Coding Expert Antonia Wachter-Zeh

Through her achievements in the development of highly efficient coding algorithms, TUM Professor Dr. Antonia Wachter-Zeh has helped to shape the rapidly advancing information technology on an international level (Photo: Astrid Eckert/TUM).

Alumni doing research

Coding Expert Antonia Wachter-Zeh

“I Want to Shape the Future of Coding and Cryptography”

24. Sep 2019  |  
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With Antonia Wachter-Zeh, TUM has brought in an exceptional talent. The young professor develops algorithms that make communications engineering safer. Internationally, she is one of the experts in her field.
Already as a child Prof. Dr. Antonia Wachter-Zeh had a fascination for number series. In school, she regularly demonstrated her keen sense and passion for Mathematics in state competitions. For a long time she knew that she would study Mathematics. But then she felt that the subject seemed too far removed from life after all. She decided to study Communications Technology at the Duale Hochschule Baden-Württemberg in cooperation with Airbus. Here, her interest in Communications Technology continued to grow. Her goal was to develop so-called error-correcting codes based on mathematical theories from modern algebra, which would ensure efficient and flawless communication via smartphones, sports watches and computers around the globe.


Antonia Wachter-Zeh quickly made a name for herself in Theoretical Communications Engineering. Her doctoral thesis on highly efficient coding algorithms was awarded twice and was well received by the international research community. Her Rank-Metric Codes for modern data transmission in networks make it possible to increase the efficiency of transmission while at the same time increasing the reliability of the data.

As a postdoc Antonia Wachter-Zeh wanted to go abroad at all costs. What others would have been more than happy to accept – a position at the renowned Massachusetts Institute of Technology in the USA – she politely declined. It was more tempting for her to go to the Technion – Israel Institute of Technology in Haifa for further research. The Computer Science Department there was home to more world-renowned experts in her than anywhere else in the world. Antonia Wachter-Zeh did not want to miss out on this unique opportunity, and the Israeli scientists were also extremely interested in this promising young talent’s highly efficient coding algorithms.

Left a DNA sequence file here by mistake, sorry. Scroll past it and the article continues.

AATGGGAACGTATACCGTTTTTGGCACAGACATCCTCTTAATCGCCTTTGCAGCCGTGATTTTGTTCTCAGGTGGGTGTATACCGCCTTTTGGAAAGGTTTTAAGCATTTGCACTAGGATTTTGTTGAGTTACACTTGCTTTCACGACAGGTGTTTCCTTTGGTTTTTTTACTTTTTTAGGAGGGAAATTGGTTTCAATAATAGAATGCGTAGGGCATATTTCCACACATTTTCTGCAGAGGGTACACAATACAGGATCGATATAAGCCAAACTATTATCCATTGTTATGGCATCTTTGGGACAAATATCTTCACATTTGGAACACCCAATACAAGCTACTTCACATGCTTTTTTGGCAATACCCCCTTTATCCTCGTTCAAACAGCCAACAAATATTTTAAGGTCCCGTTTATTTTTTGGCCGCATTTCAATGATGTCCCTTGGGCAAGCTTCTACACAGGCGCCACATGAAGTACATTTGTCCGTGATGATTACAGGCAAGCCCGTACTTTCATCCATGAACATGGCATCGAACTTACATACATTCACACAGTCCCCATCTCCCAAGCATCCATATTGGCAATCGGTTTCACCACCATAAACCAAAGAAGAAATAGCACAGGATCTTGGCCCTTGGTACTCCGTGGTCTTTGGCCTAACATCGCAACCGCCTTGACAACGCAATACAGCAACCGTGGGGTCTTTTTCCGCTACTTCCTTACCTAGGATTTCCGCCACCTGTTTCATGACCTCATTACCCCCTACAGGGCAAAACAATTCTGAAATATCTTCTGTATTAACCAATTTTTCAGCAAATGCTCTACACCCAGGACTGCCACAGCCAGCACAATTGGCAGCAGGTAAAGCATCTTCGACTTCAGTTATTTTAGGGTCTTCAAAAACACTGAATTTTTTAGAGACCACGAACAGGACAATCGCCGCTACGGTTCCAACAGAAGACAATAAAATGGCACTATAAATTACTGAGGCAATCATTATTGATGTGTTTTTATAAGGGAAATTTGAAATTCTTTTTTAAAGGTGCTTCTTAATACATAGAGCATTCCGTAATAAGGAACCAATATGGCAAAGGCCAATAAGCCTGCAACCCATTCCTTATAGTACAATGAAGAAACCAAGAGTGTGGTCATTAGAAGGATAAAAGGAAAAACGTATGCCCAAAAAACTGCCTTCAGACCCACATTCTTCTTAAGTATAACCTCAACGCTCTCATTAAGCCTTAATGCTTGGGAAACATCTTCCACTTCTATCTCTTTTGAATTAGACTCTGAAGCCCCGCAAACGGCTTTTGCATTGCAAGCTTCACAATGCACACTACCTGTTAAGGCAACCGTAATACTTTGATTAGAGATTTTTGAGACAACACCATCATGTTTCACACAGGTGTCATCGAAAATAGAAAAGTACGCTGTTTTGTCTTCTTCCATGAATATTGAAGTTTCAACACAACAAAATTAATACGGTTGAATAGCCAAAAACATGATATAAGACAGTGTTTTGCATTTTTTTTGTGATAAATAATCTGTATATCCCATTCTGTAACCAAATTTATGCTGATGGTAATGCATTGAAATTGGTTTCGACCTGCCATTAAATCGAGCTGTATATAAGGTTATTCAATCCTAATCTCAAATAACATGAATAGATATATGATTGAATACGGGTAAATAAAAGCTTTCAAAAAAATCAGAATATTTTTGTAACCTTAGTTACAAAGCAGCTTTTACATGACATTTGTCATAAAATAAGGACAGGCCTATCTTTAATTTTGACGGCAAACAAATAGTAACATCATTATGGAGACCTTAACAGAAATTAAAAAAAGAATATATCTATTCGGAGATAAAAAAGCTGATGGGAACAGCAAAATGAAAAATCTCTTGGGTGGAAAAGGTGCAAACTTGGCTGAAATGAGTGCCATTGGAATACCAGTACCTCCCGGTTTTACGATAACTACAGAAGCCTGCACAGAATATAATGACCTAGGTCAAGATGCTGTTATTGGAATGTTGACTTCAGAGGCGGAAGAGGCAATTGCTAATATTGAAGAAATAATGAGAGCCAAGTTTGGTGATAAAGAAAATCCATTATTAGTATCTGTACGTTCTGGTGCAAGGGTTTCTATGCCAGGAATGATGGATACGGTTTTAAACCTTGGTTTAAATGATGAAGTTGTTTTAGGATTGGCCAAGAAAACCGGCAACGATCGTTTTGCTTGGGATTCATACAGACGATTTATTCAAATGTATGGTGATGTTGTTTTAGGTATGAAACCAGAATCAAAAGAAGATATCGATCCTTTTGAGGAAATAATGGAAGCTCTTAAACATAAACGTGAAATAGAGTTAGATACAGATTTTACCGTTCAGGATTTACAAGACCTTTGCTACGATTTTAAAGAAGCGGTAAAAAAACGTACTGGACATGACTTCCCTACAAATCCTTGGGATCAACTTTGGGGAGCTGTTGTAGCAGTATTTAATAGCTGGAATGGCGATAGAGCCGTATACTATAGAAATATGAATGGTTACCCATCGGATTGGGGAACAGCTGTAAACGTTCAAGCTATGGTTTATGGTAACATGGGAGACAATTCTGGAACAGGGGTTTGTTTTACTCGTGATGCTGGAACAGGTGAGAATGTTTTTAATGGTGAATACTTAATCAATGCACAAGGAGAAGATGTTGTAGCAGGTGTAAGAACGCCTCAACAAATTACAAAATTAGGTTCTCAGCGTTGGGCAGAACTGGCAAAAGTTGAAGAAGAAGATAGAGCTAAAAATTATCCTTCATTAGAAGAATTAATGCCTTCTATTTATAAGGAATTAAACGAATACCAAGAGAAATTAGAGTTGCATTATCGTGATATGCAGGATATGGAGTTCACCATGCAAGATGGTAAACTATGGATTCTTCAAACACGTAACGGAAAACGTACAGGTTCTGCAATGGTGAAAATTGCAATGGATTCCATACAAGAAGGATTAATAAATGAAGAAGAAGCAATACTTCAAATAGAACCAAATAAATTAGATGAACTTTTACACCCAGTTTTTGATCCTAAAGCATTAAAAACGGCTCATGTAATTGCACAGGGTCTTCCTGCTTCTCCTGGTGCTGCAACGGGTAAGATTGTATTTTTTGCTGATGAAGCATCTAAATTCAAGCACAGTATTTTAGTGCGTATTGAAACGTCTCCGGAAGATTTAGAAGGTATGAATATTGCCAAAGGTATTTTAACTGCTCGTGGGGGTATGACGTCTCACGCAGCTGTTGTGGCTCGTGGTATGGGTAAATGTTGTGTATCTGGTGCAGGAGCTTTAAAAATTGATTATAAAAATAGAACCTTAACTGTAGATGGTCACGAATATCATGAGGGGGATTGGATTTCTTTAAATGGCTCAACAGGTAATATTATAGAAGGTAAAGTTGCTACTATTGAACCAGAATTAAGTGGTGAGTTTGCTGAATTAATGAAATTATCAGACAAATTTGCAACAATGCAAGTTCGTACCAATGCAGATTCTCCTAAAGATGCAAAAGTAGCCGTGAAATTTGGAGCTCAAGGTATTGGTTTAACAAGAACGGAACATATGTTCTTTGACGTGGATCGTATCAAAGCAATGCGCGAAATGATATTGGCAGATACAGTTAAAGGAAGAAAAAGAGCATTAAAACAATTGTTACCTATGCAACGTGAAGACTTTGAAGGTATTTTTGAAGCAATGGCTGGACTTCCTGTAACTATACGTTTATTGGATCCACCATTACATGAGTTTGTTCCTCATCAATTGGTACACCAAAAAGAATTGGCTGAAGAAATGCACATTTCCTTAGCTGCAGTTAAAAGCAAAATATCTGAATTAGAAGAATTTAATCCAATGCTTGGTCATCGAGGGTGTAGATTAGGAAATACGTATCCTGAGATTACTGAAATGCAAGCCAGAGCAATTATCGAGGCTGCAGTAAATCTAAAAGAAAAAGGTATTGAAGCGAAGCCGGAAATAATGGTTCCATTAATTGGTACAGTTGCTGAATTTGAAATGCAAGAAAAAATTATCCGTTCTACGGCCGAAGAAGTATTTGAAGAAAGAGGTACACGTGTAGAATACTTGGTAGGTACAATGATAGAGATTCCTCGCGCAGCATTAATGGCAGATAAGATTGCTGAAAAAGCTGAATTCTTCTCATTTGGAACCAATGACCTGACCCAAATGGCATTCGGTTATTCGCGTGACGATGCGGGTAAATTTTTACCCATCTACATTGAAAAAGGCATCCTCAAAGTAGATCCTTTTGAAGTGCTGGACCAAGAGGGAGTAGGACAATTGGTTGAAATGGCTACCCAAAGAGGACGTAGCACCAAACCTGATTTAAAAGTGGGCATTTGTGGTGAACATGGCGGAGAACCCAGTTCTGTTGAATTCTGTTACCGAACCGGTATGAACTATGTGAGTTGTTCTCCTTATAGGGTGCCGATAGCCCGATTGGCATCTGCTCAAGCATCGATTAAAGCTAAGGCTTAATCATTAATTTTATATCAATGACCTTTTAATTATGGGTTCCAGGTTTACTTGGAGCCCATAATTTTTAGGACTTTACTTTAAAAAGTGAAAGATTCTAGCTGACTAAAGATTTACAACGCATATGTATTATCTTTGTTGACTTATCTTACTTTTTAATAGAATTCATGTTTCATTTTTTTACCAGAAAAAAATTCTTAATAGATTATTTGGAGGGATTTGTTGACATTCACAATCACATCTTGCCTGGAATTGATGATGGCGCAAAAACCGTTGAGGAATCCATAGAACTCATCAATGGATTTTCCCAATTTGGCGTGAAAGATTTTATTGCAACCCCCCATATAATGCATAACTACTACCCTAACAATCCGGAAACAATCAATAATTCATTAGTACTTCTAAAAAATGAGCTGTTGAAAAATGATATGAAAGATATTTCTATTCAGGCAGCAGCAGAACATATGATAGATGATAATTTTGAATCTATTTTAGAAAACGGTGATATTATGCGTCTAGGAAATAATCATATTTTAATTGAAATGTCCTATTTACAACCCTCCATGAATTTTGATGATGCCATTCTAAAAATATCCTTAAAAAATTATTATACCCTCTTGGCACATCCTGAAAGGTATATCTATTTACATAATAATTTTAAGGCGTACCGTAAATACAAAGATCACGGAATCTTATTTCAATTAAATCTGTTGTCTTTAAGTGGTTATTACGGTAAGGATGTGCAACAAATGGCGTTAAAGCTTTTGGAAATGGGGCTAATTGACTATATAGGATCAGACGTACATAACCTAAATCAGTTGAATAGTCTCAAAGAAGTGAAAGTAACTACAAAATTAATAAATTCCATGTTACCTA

Antonia Wachter-Zeh quickly made a name for herself in the scientific landscape, always worked purposefully only with the best of her field and was always welcomed with open arms wherever she went – which is not necessarily self-evident as a woman in a rather male-dominated discipline. For her future career, she was looking for a university that was in no way inferior to what she had already achieved. In 2016 she discovered the announcement of a Rudolf Mößbauer assistant professorship within the framework of the TUM Faculty Tenure Track Programme. “It’s an incredibly good position at an incredibly good university with equally good professors”, she says. “Of course I immediately applied.” And of course she was instantly appointed – shortly after she also received Emmy Noether Grant from the German Research Foundation (DFG).